Computing Thoughts

Bruce Eckel's Programming Blog

Mar 10, 2015 - 2 minute read

Websockets In Python + Flask On Heroku

Websockets change the shape of Internet development by allowing communication both ways — not only can the client send messages to the server, but with a websocket the server can at any time push information to the client (not just when the client decides to connect to the server). In effect this brings us back to the convenient world of desktop applications where the program and the user interface have two-way communication.

Websockets have been a long time coming, and in the meantime people have come up with alternatives like long polling. As it stands, you only get websocket support in the most current browser versions.

When I was younger I was willing to slog through the hard path to figure things out. For example, I learned C++ before there were any books about it by poring through the output of cfront (the original C++ translator, which emitted rather obscure C). I’ve also run into walls after I’ve put in a lot of heavy slogging. I know that a programmer’s reach often exceeds their grasp, so the promises made in the documentation don’t always hold true. These days I want to start with the easiest route, just to see whether something works at all.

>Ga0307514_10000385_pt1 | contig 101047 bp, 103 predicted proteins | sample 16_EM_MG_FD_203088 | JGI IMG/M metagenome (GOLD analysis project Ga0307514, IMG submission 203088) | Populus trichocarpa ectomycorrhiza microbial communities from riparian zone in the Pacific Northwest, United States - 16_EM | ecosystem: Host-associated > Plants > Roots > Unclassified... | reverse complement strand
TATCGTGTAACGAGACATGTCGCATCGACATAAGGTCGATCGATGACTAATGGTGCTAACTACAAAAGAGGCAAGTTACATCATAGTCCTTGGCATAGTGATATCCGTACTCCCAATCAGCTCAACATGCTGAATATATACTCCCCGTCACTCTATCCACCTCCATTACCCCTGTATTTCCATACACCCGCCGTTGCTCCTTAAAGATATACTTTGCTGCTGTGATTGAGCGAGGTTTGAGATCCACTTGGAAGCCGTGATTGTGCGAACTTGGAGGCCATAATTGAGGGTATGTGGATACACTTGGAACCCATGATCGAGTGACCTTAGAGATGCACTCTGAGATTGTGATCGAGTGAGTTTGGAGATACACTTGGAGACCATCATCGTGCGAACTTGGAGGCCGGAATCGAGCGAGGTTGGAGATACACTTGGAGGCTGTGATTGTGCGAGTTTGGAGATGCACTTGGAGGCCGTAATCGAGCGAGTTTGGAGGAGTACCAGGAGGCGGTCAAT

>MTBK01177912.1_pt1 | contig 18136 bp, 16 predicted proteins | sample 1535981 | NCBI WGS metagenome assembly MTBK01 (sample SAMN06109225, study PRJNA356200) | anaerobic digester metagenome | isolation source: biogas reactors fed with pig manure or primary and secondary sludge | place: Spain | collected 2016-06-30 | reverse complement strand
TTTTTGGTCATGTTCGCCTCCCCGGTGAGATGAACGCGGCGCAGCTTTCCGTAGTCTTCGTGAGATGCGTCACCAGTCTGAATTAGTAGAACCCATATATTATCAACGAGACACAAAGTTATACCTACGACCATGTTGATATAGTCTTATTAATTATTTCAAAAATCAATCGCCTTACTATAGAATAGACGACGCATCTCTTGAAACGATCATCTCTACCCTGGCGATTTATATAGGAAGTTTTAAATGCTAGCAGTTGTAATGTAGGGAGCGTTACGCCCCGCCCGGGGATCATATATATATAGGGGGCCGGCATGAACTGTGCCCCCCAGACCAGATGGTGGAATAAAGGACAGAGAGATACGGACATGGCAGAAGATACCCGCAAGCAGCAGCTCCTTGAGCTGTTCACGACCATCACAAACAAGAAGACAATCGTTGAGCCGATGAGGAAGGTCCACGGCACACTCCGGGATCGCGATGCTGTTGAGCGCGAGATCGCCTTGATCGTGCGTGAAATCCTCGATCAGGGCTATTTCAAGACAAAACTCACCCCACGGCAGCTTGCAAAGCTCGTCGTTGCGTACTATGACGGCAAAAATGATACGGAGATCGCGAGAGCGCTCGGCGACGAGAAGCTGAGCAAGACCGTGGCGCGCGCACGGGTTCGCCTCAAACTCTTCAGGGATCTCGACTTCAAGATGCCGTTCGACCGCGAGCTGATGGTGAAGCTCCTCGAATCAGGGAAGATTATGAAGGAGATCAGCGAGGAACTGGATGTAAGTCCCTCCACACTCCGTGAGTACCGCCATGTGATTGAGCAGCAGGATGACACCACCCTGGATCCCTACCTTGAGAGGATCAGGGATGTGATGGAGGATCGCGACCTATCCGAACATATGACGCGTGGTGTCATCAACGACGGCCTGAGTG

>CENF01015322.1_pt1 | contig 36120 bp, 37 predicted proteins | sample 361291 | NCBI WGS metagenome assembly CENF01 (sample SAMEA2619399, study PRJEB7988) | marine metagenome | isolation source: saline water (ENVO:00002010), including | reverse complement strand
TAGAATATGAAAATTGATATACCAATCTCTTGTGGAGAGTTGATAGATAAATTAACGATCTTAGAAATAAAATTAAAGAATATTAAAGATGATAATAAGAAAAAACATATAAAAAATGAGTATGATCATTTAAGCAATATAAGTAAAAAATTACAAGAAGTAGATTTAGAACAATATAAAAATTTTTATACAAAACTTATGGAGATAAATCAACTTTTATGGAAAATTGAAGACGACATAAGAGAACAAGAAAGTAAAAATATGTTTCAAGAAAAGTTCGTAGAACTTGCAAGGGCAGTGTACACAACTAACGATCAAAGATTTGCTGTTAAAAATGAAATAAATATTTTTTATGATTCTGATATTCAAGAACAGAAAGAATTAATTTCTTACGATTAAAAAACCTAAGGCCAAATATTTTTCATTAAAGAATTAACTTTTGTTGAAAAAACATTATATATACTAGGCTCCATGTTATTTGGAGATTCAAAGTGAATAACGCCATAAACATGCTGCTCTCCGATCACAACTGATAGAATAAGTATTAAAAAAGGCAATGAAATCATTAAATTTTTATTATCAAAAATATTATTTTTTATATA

I recently had some nice success after volunteering to build an app for someone (my first app designed to run on a phone as well as other platforms), using Python’s Flask web app framework hosted on Heroku. Flask seems to me to be exceptionally well-designed and easy to use, so naturally I hoped I could somehow use websockets with Flask.

It took a little poking around (with significant help from James Ward), but I got the basic example running successfully on Heroku. All the code and explanation is here on Github.